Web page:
February 2014 Direct

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FEBRUARY ISSUE

U.S. MEDICINE NEWS UPDATE

Controversy Surrounds FDA Approval of New Opioid Analgesic

SAN DIEGO – The Food and Drug Administration’s approval of a new opioid analgesic continues to produce controversy. Late last year, attorneys general from 28 states asked the FDA reconsider its approval of Zohydro, warning that the drug could start an epidemic of abuse. Concerns have centered around the product’s lack of tamper-resistant features.

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http://www.usmedicine.com/2014-issues/controversy-surrounds-fda-approval-of-new-opioid-analgesic/

HIGHLIGHTS FROM THE FEBRUARY ISSUE

Maurice W. Dysken, MD

VA Study: Vitamin E ‘Significantly’ Slows Alzheimer’s Functional Declines

MINNEAPOLIS – Could a vitamin found on drugstore shelves be effective in slowing cognitive decline for patients with Alzheimer’s disease? New VA research found that a daily dose of 2,000 IUs of vitamin E slowed functional decline in patients with mild to moderate Alzheimer’s disease without significantly increasing mortality rates in the treatment group.
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http://www.usmedicine.com/agencies/department-of-veterans-affairs/va-study-vitamin-e-significantly-slows-alzheimers-disease-functional-decline/

Sgt. Lenearo Ashford trys out a new form of exposure therapy

Unspecified Anxiety Diagnosis Significantly Decreases Treatment for Veterans

HOUSTON – About 40% of veterans with anxiety disorders receive a “placeholder” diagnosis that often remains with them indefinitely – and dramatically reduces the likelihood they ever will receive appropriate care, according to a new study. Only 12% of veterans with a diagnosis of unspecified anxiety disorder (anxiety NOS) received a more-specific diagnosis within a year. Because of the way treatment guidelines are tied to specific diagnosis, providers are often left uncertain as to how to proceed with those patients.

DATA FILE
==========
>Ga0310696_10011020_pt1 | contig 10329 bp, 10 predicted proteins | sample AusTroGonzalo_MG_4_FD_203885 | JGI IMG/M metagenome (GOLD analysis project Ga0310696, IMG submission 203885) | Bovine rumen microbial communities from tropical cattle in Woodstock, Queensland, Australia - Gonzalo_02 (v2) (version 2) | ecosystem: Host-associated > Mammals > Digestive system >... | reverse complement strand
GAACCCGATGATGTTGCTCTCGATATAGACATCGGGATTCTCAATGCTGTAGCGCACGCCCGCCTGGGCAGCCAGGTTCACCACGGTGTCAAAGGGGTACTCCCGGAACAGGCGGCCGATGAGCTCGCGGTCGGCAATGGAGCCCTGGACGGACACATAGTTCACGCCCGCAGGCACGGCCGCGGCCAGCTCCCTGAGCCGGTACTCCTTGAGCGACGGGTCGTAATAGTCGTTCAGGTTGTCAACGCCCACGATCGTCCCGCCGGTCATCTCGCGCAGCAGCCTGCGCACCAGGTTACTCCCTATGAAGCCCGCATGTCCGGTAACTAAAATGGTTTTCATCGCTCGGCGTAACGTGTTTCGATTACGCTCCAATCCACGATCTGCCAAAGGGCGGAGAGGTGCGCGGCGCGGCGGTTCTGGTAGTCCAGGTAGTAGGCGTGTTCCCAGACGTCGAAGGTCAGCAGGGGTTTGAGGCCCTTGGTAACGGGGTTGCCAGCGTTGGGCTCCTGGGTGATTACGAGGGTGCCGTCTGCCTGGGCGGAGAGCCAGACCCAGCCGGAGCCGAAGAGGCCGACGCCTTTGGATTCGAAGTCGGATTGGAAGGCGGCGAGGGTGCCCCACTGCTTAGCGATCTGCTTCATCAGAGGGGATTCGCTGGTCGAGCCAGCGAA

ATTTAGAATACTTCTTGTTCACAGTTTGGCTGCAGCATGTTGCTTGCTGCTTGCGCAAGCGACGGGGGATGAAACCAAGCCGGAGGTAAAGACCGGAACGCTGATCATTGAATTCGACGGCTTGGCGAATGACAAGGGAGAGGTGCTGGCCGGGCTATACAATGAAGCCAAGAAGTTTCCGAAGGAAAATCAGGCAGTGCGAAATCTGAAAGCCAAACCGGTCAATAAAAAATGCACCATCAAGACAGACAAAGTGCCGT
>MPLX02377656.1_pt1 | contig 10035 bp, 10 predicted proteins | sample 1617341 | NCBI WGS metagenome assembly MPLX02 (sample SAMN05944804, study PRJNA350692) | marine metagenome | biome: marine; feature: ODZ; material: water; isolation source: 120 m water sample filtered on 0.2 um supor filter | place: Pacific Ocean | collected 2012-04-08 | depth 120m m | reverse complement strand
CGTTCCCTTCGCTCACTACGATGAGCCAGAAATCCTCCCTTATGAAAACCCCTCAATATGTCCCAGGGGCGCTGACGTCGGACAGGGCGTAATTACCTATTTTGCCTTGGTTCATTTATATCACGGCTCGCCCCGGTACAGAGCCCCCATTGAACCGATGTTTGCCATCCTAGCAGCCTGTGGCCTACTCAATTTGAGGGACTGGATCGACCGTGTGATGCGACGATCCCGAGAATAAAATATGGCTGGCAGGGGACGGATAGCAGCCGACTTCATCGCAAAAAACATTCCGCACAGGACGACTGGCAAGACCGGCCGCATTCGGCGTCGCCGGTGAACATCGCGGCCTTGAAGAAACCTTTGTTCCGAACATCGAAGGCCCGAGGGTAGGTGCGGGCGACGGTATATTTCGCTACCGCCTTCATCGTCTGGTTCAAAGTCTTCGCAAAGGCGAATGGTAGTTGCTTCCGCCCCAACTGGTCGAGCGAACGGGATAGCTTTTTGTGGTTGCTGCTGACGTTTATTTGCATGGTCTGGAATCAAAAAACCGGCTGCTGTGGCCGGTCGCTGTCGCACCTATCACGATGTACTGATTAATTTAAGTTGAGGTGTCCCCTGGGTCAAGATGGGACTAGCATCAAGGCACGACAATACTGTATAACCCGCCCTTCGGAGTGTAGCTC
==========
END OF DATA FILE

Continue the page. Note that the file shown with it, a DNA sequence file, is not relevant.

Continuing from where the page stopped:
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http://www.usmedicine.com/agencies/department-of-veterans-affairs/unspecified-anxiety-disorder-diagnosis-significantly-decreases-treatment-for-veterans/

Military Sexual Assault Reforms Stop Short of Bypassing Command Structure

WASHINGTON – Signaling their disapproval of the state of sexual-assault prevention and prosecution in the military, lawmakers approved legislation containing more than 30 provisions or reforms to the Uniform Code of Military Justice aimed at addressing sexual assault in the military. Military leadership said they welcomed the new initiatives, which included measures such as minimum sentencing guidelines and a prohibition against commanders dismissing or reducing charges in those cases.
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pencil_white.jpg Opinion Poll:

Do recent reforms to the Uniform Code of Military Justice go far enough to address sexual assault in the military?

Please click here to participate in this month’s U.S. Medicine readership poll.

http://www.usmedicine.com/agencies/department-of-defense-dod/military-sexual-assault-reforms-stop-short-of-bypassing-command-structure/

 

From the Editor-in-Chief:

“‎Some of my finest hours have been spent on my back veranda, smoking hemp and observing as far as my eye can see.” ― Thomas Jefferson (1743–1826)

Editor-in-Chief, Chester ‘Trip’ Buckenmaier III,

MD, COL, MC, USA

I am presently reading “Thomas Jefferson – The Art of Power” by Jon Meacham (which I recommend), and I found this Internet quote attributed to one of our most famous founding fathers rather interesting in light of recent events in Colorado. For more than seven decades, the sale of marijuana (hemp in Thomas Jefferson’s era) has been illegal in the United States. With the new year, Colorado became the first state to legalize the sale of recreational marijuana. Proponents of this law suggest the state will reap many benefits from the regulation and taxation of marijuana sales. I can intellectualize the revenue and crime reduction benefits, but I remain concerned as a healthcare provider about the health risks of marijuana to society.
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More U.S. Medicine Articles…
Brenda L. Mooney

Editorial Director,U.S. Medicine

mooney@usmedicine.com

39 York Street

Lambertville, NJ  08530

 

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